DENNIS ODA / DODA@STARBULLETIN.COM|
Joanne Ringor (left) teaches U.S. history at Farrington High School. She is answering questions about WWI from students including Travis Quemado (center) and Gretchen Santos. Ringor recently won a national award for teaching economics.
for dynamic approach
How long have you been teaching?
>> Job: Social studies teacher at Farrington High School
>> Award: Nasdaq National Teaching Award winner for the West Region, one of five regional awards. Each regional winner was awarded $10,000 and received an all-expenses-paid trip to New York. The National Teaching Award winner was Diane R. Neylan of John F. Kennedy High School in Richmond, Va.
>> Competition: The awards are presented by the Nasdaq Stock Market Educational Foundation Inc. and the National Council on Economic Education to honor high school teachers across the country for fostering economic literacy. Awards were presented in New York on April 7.
Three years. I love it. It's a very, very rewarding job.
Have you been teaching economics that whole time?
I started teaching economics last year.
How did you come to teach economics?
You're just given a line and you have to teach it. You find out what your classes are, hopefully in few months in advance, and you do it. That's how it is with all our classes, especially for new teachers.
Where and when did you learn about the economy and personal finance?
In college we had to take basic economics classes as part of the liberal arts curriculum. I also have a background in urban planning that involved some economics. And I've taken some workshops put on by the National Council on Economic Education.
One of the criteria for this award is the creation of a innovative economic curriculum, what do you do with your students that is unique?
My entry was a simulation of an economic community. The students played different roles in the community, from government to bankers, consumers, construction companies. The purpose of it was to teach the effects of macro economics policy, fiscal and monetary policy.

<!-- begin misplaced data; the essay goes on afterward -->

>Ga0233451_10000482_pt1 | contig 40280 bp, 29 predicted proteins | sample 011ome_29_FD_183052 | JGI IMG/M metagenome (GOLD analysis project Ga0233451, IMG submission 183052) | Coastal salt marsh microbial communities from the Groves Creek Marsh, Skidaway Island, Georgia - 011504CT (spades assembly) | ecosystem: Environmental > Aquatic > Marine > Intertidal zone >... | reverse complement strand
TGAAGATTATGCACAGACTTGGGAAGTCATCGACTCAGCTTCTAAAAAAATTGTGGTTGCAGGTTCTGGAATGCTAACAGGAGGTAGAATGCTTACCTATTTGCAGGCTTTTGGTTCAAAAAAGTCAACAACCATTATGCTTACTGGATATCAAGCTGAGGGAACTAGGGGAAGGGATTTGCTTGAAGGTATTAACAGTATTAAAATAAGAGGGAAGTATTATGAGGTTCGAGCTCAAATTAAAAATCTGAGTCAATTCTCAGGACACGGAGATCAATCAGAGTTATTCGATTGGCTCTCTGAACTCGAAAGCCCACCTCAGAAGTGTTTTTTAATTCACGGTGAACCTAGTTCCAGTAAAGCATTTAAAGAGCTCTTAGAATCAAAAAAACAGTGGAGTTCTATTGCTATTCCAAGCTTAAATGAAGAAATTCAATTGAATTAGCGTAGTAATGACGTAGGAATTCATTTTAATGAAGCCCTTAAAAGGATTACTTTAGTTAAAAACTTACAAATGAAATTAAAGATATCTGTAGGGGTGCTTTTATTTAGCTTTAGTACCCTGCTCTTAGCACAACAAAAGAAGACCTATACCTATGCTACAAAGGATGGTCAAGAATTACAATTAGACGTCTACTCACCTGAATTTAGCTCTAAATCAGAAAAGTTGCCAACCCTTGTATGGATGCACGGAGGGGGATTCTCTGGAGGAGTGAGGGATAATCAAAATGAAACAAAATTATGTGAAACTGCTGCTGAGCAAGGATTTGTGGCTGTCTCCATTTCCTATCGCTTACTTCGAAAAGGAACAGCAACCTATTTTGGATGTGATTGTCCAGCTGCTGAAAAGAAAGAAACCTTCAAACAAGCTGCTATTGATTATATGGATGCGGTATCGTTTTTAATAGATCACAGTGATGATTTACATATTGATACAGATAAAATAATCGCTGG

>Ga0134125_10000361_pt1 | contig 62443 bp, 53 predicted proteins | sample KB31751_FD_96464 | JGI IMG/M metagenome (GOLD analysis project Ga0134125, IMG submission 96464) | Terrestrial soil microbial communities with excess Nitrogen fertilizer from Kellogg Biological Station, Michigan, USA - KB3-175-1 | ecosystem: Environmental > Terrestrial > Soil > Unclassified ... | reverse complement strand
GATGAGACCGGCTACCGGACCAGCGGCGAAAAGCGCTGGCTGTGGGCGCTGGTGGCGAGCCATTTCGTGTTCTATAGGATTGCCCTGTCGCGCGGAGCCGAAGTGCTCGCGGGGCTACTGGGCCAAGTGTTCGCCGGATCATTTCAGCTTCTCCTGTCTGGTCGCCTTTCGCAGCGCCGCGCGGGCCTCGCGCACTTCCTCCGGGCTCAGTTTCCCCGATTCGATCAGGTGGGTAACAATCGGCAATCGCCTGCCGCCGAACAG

So did you spend a lot of time interpreting Federal Reserve Chairman Alan Greenspan's speeches with them?
No, no. We kept it really simple.
How did you come up with the idea for your project?
I was trying to think of a way to teach macroeconomics in a way that made sure they really understood the cause and effects. It's hard to teach that without just having the kids do worksheets and memorize answers. So I was talking to some other teachers and we came up with the idea of doing a simulation.
The presenting agencies stress the importance of federal and state standards in economics education. Does Hawaii have such standards?
Yes. The Hawaii content and performance standards do have a section on economic education.
What are some of the things students find most interesting in your classes?
I don't know what they found the most interesting. They made some interesting comments that pleased me. In one round of the simulation the Fed raised lending rates. We had kids playing Realtors and basically they said this round was junk because it was difficult to sell houses because there was not enough money given by the bank. I was beginning to see that they actually saw the connections between the policy and the different sectors of the community.
Are there concepts that are harder for them to understand?
I think monetary policy is a little more difficult than fiscal because money is such an abstract concept for them.
Did you spend much time talking about the stock market?
No, not really.
Why is this sort of education important to your students?
Economics is about making choices and understanding the costs that are attached to the decisions you make. That concept can be applied to every day, to every decision that they make. So in that sense, I think it's important.
Inside Hawaii Inc. is a conversation with a member of the Hawaii business community who has changed jobs, been elected to a board or been recognized for accomplishments. Send questions and comments to: firstname.lastname@example.org.